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Saturday, February 28, 2009

sand surfing

Medanos de Coro sand dunes 
A full face plant would have been the only way I could have had more sand on my body. A crust of scritchy dust clung to my arms, and my scalp was coated with a crunchy texture. Not that I mind being a little scruffy, but sometime you crave a good dousing with a garden hose.
A few minutes outside the breezy colonial city of Coro, tall cacti stand sentinel just before you reach the wind-combed 100-foot sand dunes called the Médanos de Coro. Drifts of gold sand threaten to reclaim the road, and hastily parked cars get trapped when drivers pull over without noticing unstable ground.
In the late afternoon, families toiled stiffly up steep inclines, sinking calf-deep with each step, their progress loosening a silent cascade that flowed like water. At the top, the ground hardened, and gusts painted your skin and blew surreal patterns into the hillsides. At the apex of one tall dune, two people jumped into a tiny yellow toboggan and flew down towards sea level, screeching like they were riding a runaway roller coaster.
I'd jumped off a bus to wander here, and now I couldn't get any to stop for me. Four or five of the local ambulantes, smartly draped in head coverings, looked concerned and encouraged me to start walking, but with nothing in sight but sand, there didn't seem to be anything to walk to. So I stuck out my thumb, and then watched private cars zoom by alongside the buses.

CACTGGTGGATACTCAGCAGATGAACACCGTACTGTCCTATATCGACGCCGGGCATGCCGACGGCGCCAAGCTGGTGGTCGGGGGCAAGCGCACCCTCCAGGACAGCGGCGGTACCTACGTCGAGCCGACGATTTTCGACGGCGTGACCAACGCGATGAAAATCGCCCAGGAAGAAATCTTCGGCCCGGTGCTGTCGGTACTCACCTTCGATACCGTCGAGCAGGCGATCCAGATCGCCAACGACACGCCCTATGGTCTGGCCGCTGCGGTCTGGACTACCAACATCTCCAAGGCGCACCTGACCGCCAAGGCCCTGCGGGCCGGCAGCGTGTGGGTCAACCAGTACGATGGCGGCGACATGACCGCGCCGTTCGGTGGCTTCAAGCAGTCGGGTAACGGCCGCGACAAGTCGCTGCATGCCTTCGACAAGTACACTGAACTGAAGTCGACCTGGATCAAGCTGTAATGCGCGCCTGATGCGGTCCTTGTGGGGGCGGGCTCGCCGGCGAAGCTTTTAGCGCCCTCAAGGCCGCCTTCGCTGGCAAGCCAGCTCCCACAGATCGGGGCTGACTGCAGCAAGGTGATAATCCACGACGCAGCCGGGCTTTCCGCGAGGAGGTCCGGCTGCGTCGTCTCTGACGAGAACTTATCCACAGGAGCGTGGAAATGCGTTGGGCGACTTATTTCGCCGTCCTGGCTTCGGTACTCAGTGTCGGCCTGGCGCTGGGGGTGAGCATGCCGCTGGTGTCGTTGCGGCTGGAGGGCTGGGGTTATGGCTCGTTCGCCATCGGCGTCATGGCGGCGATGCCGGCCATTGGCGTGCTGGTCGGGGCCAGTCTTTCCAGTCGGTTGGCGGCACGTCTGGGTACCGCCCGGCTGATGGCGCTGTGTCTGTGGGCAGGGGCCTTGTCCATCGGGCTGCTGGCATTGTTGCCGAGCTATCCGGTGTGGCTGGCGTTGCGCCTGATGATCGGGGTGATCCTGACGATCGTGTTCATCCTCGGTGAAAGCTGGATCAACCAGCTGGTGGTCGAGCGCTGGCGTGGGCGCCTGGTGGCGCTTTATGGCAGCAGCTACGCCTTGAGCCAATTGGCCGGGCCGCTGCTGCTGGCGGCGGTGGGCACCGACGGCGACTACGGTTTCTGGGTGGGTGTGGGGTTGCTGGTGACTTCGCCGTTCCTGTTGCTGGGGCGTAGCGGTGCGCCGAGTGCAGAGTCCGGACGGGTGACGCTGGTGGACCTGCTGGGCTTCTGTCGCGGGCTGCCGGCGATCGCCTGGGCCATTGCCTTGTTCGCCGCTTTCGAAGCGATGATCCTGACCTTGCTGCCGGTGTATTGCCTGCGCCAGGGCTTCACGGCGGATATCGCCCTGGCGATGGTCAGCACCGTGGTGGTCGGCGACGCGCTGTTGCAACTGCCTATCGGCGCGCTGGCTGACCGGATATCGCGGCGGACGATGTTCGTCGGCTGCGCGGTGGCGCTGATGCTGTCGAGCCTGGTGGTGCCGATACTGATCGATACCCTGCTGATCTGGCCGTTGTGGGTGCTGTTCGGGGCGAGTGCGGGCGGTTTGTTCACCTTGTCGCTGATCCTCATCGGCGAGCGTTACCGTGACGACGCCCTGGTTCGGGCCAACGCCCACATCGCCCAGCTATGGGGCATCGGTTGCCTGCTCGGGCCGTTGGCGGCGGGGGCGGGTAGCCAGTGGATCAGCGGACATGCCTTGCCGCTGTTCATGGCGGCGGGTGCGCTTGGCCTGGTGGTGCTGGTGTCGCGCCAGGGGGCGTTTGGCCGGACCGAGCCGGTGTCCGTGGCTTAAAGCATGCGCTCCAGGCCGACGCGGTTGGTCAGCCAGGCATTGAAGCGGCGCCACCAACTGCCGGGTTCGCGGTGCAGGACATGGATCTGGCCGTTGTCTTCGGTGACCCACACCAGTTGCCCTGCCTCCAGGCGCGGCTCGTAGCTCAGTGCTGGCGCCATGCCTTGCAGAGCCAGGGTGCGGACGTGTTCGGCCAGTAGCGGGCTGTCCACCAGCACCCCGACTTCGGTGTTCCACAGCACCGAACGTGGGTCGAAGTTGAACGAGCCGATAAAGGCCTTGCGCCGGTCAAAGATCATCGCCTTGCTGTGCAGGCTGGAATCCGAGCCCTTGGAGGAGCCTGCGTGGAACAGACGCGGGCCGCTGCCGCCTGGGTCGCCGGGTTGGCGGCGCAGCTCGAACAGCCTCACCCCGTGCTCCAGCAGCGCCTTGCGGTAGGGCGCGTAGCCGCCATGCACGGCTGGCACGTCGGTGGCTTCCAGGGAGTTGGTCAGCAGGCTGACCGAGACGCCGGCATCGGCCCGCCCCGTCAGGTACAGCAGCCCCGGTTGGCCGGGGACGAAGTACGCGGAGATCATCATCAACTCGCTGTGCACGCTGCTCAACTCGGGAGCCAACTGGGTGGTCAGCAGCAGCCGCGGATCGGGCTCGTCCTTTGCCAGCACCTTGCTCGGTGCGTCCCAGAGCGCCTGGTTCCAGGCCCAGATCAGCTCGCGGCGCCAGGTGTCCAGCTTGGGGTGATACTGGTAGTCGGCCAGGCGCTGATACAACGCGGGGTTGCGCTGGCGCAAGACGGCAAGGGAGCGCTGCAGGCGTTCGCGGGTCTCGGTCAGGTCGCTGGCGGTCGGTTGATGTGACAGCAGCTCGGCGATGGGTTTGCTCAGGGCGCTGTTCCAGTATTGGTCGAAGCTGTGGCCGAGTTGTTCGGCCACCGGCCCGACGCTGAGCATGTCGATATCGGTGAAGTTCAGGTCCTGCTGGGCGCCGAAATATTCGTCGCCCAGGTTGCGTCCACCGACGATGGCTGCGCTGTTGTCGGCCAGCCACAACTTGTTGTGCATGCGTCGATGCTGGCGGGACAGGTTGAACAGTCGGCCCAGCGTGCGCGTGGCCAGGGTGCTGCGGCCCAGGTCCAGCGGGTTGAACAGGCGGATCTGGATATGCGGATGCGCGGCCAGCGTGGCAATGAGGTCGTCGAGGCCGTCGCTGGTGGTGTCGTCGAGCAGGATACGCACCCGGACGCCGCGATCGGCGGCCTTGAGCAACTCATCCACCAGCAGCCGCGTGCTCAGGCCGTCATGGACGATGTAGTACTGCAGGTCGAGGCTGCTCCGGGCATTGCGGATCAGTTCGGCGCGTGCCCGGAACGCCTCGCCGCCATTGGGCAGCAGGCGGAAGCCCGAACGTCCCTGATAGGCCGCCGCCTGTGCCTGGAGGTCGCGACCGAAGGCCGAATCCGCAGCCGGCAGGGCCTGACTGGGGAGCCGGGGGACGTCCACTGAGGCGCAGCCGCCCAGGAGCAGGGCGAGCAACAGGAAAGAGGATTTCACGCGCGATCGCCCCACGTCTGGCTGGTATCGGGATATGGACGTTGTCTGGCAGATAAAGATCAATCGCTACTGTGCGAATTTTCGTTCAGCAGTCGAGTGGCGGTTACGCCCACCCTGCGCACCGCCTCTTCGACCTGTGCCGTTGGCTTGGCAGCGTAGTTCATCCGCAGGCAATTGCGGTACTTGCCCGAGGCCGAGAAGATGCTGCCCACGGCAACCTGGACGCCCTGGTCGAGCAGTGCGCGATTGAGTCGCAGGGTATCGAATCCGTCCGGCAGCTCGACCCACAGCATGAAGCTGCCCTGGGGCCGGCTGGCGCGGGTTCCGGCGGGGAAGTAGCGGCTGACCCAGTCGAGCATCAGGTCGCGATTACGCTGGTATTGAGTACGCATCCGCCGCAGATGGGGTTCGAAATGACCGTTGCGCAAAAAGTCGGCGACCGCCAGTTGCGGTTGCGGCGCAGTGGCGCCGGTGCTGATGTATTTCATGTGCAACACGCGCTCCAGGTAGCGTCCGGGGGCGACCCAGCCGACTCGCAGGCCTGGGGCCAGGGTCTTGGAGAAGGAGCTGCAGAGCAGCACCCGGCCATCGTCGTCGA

The vendors called me over to the median strip and one beckoned for me to follow him. Where to? He pointed to a shiny police SUV with tinted windows. Not one to willingly get arrested, I balked, until he explained that they'd offered to give me a lift back to town. The commanding officer took off his sunglasses, pulled out a lined notebook and very studiously took down my name (why didn't I give a fake one?) and country of residence. On the way in, they radioed in that they'd found a stray U.S. tourist named Bay Coe and were delivering her safely to the bus station.

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